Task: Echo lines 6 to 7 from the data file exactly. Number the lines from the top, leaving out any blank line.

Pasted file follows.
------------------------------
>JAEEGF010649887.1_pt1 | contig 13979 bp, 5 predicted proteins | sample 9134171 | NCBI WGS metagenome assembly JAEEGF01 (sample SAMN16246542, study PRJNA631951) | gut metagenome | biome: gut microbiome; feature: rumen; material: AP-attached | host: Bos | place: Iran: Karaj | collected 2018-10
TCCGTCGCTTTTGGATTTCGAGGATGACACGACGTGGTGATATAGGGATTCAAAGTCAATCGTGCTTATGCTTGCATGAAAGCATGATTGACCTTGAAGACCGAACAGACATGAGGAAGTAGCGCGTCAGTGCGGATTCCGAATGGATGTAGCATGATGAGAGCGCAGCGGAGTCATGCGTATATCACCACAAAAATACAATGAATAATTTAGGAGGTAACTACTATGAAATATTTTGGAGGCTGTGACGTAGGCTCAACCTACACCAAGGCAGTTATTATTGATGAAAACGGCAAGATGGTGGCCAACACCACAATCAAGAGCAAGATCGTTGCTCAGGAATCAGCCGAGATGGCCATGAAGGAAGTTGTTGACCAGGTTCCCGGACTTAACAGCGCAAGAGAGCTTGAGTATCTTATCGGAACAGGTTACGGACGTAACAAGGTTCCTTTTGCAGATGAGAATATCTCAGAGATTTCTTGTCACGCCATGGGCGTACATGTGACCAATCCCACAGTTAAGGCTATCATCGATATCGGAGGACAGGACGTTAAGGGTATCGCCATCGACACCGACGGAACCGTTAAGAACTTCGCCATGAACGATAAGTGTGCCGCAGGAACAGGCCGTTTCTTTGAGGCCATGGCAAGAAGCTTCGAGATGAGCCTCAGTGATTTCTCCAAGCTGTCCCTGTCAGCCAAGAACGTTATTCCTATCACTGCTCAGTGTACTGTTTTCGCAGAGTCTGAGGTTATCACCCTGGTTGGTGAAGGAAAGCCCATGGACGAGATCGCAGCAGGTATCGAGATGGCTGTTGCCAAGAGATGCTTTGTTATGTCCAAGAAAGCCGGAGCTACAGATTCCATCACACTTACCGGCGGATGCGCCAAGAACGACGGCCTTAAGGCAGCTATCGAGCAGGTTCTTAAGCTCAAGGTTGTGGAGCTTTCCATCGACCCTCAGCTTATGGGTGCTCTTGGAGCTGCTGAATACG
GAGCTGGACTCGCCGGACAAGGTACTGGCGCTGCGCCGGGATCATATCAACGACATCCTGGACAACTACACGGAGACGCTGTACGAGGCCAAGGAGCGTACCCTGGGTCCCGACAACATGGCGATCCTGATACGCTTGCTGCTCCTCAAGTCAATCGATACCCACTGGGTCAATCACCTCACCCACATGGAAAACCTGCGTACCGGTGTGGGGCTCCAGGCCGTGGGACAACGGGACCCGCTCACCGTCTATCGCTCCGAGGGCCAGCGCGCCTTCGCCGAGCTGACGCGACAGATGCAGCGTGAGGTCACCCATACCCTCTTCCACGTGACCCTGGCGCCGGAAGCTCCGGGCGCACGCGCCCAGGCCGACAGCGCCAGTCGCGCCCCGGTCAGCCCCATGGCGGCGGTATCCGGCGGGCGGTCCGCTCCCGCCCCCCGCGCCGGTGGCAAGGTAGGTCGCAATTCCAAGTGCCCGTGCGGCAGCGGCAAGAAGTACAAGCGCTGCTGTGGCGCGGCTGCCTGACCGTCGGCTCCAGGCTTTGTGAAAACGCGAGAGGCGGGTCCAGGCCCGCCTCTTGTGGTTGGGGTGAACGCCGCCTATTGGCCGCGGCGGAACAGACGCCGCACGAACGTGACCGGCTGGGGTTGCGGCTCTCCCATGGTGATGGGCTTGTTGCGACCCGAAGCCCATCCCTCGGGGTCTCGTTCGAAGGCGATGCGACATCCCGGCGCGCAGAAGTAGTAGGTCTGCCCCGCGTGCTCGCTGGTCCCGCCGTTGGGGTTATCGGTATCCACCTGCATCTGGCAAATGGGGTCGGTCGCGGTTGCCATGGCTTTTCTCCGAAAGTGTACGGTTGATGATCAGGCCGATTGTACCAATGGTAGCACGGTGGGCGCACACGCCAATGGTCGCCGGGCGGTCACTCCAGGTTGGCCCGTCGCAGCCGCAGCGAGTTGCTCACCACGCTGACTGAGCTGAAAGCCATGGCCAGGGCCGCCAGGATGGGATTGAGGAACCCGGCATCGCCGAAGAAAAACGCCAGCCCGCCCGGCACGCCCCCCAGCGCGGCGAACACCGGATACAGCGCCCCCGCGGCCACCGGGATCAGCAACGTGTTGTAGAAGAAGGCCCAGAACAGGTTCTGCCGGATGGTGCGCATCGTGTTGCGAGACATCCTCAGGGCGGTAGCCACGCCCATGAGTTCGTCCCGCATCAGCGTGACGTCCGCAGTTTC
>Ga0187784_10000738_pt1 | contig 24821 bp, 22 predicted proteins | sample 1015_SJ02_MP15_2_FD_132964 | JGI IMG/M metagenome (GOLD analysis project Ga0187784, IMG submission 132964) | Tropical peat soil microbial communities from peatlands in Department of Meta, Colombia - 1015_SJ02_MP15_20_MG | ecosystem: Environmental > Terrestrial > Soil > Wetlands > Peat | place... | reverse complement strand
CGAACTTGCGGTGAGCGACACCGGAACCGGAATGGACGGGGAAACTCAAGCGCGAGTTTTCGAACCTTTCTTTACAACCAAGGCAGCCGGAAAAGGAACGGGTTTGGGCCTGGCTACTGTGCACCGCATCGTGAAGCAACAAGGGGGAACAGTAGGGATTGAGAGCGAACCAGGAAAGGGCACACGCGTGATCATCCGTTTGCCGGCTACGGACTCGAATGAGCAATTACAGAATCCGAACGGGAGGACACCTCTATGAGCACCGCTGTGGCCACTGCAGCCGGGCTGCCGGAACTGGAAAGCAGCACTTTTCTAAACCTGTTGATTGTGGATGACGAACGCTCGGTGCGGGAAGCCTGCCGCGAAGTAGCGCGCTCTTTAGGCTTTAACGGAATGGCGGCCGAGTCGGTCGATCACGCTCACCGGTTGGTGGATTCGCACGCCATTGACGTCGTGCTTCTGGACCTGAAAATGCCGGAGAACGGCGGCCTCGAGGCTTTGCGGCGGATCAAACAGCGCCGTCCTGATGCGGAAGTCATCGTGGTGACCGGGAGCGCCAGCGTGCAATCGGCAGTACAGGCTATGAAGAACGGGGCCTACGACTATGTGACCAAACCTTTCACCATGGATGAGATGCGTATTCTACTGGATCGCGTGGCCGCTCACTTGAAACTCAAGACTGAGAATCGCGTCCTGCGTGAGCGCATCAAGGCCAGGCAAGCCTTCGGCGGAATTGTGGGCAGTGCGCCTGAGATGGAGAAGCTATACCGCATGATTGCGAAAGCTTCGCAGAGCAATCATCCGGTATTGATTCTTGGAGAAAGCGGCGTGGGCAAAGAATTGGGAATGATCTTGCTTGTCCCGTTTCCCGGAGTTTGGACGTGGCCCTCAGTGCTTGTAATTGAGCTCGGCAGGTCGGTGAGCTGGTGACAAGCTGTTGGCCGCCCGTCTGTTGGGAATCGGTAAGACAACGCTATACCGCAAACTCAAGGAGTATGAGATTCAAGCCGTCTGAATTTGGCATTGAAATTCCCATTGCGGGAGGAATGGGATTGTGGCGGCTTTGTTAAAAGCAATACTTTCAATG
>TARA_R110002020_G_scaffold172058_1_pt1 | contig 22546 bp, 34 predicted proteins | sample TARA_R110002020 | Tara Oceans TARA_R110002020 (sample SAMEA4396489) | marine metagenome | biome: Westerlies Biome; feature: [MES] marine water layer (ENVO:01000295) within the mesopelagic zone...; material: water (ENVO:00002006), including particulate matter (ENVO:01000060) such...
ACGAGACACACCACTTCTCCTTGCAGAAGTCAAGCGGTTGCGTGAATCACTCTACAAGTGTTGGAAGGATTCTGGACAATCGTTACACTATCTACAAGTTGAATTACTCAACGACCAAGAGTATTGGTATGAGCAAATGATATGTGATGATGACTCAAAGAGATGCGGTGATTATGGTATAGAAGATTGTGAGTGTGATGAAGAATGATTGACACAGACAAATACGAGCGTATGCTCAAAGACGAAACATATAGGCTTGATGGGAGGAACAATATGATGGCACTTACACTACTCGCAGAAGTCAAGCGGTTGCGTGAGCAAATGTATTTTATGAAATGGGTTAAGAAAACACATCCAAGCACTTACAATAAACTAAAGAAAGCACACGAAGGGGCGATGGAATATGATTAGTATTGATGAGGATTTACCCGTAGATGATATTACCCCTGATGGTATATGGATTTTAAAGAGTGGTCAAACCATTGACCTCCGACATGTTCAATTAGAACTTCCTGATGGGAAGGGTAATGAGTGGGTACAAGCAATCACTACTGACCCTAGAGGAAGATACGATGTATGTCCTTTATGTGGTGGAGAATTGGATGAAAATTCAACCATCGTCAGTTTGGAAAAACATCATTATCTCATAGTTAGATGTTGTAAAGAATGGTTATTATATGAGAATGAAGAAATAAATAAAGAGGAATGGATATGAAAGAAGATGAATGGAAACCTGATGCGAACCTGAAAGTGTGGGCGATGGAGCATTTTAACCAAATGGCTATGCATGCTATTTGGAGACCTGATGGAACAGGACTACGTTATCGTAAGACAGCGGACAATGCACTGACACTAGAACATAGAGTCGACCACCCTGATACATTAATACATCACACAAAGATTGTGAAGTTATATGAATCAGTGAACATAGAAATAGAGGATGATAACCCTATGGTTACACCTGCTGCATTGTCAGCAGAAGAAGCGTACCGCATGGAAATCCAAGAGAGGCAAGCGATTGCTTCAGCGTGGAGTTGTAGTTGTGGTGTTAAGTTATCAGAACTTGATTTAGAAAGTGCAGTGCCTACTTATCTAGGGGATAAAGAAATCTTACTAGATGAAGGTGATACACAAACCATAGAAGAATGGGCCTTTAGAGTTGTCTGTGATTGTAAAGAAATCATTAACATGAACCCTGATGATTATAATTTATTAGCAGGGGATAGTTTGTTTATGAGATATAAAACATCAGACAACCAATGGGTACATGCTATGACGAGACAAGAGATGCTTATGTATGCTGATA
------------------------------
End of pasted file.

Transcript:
>TARA_R110002020_G_scaffold172058_1_pt1 | contig 22546 bp, 34 predicted proteins | sample TARA_R110002020 | Tara Oceans TARA_R110002020 (sample SAMEA4396489) | marine metagenome | biome: Westerlies Biome; feature: [MES] marine water layer (ENVO:01000295) within the mesopelagic zone...; material: water (ENVO:00002006), including particulate matter (ENVO:01000060) such...
ACGAGACACACCACTTCTCCTTGCAGAAGTCAAGCGGTTGCGTGAATCACTCTACAAGTGTTGGAAGGATTCTGGACAATCGTTACACTATCTACAAGTTGAATTACTCAACGACCAAGAGTATTGGTATGAGCAAATGATATGTGATGATGACTCAAAGAGATGCGGTGATTATGGTATAGAAGATTGTGAGTGTGATGAAGAATGATTGACACAGACAAATACGAGCGTATGCTCAAAGACGAAACATATAGGCTTGATGGGAGGAACAATATGATGGCACTTACACTACTCGCAGAAGTCAAGCGGTTGCGTGAGCAAATGTATTTTATGAAATGGGTTAAGAAAACACATCCAAGCACTTACAATAAACTAAAGAAAGCACACGAAGGGGCGATGGAATATGATTAGTATTGATGAGGATTTACCCGTAGATGATATTACCCCTGATGGTATATGGATTTTAAAGAGTGGTCAAACCATTGACCTCCGACATGTTCAATTAGAACTTCCTGATGGGAAGGGTAATGAGTGGGTACAAGCAATCACTACTGACCCTAGAGGAAGATACGATGTATGTCCTTTATGTGGTGGAGAATTGGATGAAAATTCAACCATCGTCAGTTTGGAAAAACATCATTATCTCATAGTTAGATGTTGTAAAGAATGGTTATTATATGAGAATGAAGAAATAAATAAAGAGGAATGGATATGAAAGAAGATGAATGGAAACCTGATGCGAACCTGAAAGTGTGGGCGATGGAGCATTTTAACCAAATGGCTATGCATGCTATTTGGAGACCTGATGGAACAGGACTACGTTATCGTAAGACAGCGGACAATGCACTGACACTAGAACATAGAGTCGACCACCCTGATACATTAATACATCACACAAAGATTGTGAAGTTATATGAATCAGTGAACATAGAAATAGAGGATGATAACCCTATGGTTACACCTGCTGCATTGTCAGCAGAAGAAGCGTACCGCATGGAAATCCAAGAGAGGCAAGCGATTGCTTCAGCGTGGAGTTGTAGTTGTGGTGTTAAGTTATCAGAACTTGATTTAGAAAGTGCAGTGCCTACTTATCTAGGGGATAAAGAAATCTTACTAGATGAAGGTGATACACAAACCATAGAAGAATGGGCCTTTAGAGTTGTCTGTGATTGTAAAGAAATCATTAACATGAACCCTGATGATTATAATTTATTAGCAGGGGATAGTTTGTTTATGAGATATAAAACATCAGACAACCAATGGGTACATGCTATGACGAGACAAGAGATGCTTATGTATGCTGATA